[SERI Column]Time to end dependence on easy money

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[SERI Column]Time to end dependence on easy money

For a patient seriously injured in a traffic accident, a doctor would inevitably prescribe painkillers over the short term to aid recovery. As the patient begins to recover, however, the doctor must progressively wean the patient from this strong medicine to prevent addiction. This analogy may also be applicable to describe Korea’s economic management since 1997, with the International Monetary Fund (IMF) and the Bank of Korea (BOK) acting as doctors and the economy as the patient.
In late 1997, Korea experienced an unanticipated currency crisis. Before the incident, many economists had assumed that Korea would be immune to the kind of crises that had paralyzed countries like Mexico and Argentina in the early 1990s. They obviously misjudged.
As a result, the IMF was called in to bail out Korea. In return, the Korean government pledged to implement the IMF’s conditional policy prescriptions to restore economic order. The IMF program, typical for countries afflicted with a currency crisis, included monetary tightening and higher interest rates. After implementing these policies, some market interest rates soared to near 40 percent in early 1998, sending companies with even low debt burdens into bankruptcy. The Korean economy experienced negative growth in 1998.
By mid-1998, the IMF faced increasing challenges to its mandate. Indonesia, which also became a victim of the 1997 financial crisis, similarly plunged into a severe economic recession due to IMF-imposed bailout measures.
The economic contraction ignited social and political turmoil, ultimately leading to the Suharto administration’s collapse. Russia was forced to declare a moratorium on its foreign debt the year after the IMF’s advice failed to stabilize a plunging ruble.
Escalating global financial crises, combined with the IMF’s seeming inability to quell the growing carnage, put the international lender of last resort front and center for criticism from everywhere. Under substantial pressure, including calls from prominent leaders to abolish the organization, the IMF changed its austere policy recommendations for Thailand and Korea.
The IMF’s volte-face most likely reflected political calculations and the need to show that recipient countries benefited from their prescriptions. The IMF scrapped previous advice, proposing that countries now promote growth through ― this time aggressively ― cutting target and market interest rates.
Before the elections for National Assembly members in 2000, President Kim Dae-Jung welcomed the IMF’s newfound flexibility. Indeed, the IMF’s new policy prescription dovetailed nicely with President Kim’s political pledge to “overcome the currency crisis within one-and-a-half years” after his inauguration.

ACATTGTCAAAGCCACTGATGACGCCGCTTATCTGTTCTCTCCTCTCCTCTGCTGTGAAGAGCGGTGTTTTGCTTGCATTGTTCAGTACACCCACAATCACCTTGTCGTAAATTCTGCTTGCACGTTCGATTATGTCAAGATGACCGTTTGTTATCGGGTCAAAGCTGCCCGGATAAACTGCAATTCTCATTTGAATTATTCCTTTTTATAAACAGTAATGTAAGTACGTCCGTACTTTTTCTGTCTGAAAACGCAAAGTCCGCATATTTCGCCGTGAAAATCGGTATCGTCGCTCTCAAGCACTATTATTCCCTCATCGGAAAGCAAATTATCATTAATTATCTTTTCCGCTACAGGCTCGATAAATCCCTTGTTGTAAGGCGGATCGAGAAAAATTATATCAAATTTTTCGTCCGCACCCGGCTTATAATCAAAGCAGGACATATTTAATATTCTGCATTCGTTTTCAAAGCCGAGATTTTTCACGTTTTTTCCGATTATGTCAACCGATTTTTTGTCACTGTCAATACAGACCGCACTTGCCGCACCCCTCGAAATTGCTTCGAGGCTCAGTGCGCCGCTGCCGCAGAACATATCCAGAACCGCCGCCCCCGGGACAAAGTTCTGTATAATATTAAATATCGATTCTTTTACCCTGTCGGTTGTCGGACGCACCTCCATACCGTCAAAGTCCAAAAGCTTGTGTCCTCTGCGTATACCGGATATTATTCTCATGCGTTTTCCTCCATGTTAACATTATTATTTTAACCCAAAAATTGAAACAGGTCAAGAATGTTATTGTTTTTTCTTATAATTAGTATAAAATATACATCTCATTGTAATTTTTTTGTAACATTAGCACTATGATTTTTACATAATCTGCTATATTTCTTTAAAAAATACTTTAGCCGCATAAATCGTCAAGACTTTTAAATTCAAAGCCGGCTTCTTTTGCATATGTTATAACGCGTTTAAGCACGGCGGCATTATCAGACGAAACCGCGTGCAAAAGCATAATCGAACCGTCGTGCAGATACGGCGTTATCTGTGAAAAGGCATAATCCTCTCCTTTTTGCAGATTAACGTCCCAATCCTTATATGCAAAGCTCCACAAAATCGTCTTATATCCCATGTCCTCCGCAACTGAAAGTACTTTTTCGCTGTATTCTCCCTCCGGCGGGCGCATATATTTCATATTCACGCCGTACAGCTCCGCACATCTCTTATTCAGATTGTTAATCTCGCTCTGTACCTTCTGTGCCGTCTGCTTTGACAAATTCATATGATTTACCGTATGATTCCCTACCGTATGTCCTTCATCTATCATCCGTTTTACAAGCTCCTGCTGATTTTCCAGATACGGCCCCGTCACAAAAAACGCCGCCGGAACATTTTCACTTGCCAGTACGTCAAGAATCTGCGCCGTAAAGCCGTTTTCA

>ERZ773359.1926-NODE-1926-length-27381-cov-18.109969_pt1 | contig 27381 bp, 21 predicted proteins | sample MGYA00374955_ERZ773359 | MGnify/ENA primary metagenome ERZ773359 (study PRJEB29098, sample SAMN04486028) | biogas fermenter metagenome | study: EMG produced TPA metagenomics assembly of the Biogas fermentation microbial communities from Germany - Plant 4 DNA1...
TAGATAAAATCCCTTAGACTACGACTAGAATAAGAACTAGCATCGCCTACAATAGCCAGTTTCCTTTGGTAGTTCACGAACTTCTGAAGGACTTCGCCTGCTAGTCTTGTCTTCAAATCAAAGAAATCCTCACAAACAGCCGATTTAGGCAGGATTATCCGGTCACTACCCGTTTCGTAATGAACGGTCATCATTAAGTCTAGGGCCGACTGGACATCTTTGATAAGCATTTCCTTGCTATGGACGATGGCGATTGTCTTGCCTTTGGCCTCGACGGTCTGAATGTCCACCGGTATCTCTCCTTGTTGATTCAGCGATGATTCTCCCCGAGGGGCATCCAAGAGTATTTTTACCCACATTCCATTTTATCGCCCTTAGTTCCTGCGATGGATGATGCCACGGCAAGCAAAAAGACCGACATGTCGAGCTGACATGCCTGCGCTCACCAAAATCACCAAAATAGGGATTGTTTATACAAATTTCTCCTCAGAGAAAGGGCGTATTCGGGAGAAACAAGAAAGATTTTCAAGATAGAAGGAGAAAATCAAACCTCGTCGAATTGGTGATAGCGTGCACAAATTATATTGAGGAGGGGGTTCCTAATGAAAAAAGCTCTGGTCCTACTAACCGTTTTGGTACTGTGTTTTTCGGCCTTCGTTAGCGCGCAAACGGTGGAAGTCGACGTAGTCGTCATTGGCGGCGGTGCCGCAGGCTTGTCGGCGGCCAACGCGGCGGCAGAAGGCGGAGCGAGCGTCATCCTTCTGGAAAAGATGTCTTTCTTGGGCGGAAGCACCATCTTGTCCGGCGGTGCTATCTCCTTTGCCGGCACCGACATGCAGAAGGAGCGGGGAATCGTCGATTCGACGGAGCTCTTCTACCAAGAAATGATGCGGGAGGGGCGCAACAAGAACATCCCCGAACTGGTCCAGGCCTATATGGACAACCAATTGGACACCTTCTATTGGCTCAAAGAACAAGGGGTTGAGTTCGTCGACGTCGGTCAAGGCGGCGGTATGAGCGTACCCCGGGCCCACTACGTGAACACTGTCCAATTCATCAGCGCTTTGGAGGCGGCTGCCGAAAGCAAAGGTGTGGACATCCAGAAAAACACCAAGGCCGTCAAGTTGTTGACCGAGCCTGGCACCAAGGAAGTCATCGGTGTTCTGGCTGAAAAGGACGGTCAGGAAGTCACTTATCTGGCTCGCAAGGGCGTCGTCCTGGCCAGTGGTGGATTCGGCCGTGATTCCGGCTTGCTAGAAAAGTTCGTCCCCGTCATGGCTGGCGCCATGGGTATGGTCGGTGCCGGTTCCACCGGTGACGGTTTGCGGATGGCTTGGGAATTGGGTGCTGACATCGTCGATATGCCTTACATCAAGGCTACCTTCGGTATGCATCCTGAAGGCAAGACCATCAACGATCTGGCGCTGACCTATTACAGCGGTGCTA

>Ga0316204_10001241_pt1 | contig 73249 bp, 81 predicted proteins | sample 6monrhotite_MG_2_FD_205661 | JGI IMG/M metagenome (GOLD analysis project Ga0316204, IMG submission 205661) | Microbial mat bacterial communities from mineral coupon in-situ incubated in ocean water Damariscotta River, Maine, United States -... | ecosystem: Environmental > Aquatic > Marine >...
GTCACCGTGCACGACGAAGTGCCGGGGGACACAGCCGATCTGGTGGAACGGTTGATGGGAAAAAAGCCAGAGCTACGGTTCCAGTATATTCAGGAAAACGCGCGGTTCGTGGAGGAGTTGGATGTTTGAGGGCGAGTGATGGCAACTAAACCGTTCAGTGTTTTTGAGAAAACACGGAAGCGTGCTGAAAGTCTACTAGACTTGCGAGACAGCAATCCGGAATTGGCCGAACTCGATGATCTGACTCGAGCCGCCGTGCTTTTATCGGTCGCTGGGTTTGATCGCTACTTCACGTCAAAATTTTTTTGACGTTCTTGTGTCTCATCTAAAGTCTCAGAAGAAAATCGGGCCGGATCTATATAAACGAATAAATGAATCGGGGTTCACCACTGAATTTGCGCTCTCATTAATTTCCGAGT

Accordingly, the Bank of Korea made a series of rate cuts. For each, the IMF demanded additional cuts to stimulate demand further, thereby ushering in the age of single-digit interest rates, an unprecedented phenomenon in Korea.
Looser monetary policy undoubtedly played a key role in the nation’s economic recovery until the mid-2000s. Lower interest rates spurred higher corporate investment, improved consumer confidence, and enabled more favorable debt restructuring for struggling firms. Without lower interest rates, these achievements would have been inconceivable, and thus the Korean economy benefited in the short term.
The Bank of Korea, however, continued to keep rates low long after the economy had recovered, even well into the Roh administration.
The decision to keep interest rates low created numerous distortions in the domestic economy. Indeed, interest rates during this time period were well below equilibrium level, leading to several unwanted consequences.
First, the policy decisively contributed to “asset inflation” in the nation’s stock and housing markets. Asset inflation, while not inherently negative for the economy, can dent economic prospects by promoting capital misallocation that must then correct itself through an often-painful readjustment period. For example, the “Kosdaq frenzy,” an investment fervor that swept the nation in the late 1990s, left many middle- and lower- income investors broke after the market collapse. As a result, consumer spending plummeted, a problem that still plagues the economy today. With consumption levels still low, surging housing prices pose new threats.
Second, easy monetary policy also fueled a credit card bubble in 2002-2003 and staggering levels of household debt. With low lending rates and aggressive lending behaviors at some banks, consumers did not fear acquiring debt. After the credit bubble burst, however, 10 percent of the nation’s economically active population were credit delinquents.
Along with soaring house prices, the issue of outstanding household loans is one of the biggest factors threatening the domestic economy. Each household’s disposable income declined precipitously as a result, perpetuating sluggish domestic demand.
What does all of this mean? As the saying goes, “too much is as bad as too little.”
Going too far always causes problems. With this in mind, policy makers should pursue monetary and fiscal policies that ensure the long-term structural health of the economy, rather than politically expedient solutions that inevitably promote greater distortions.
Recent policies to tackle the housing market bubble remind me to say this once again.

*The writer is senior vice president at Samsung Economic Research Institute. Address inquiries about this article to alexkkim@samsung.com.

by Kim Kyeong-Won
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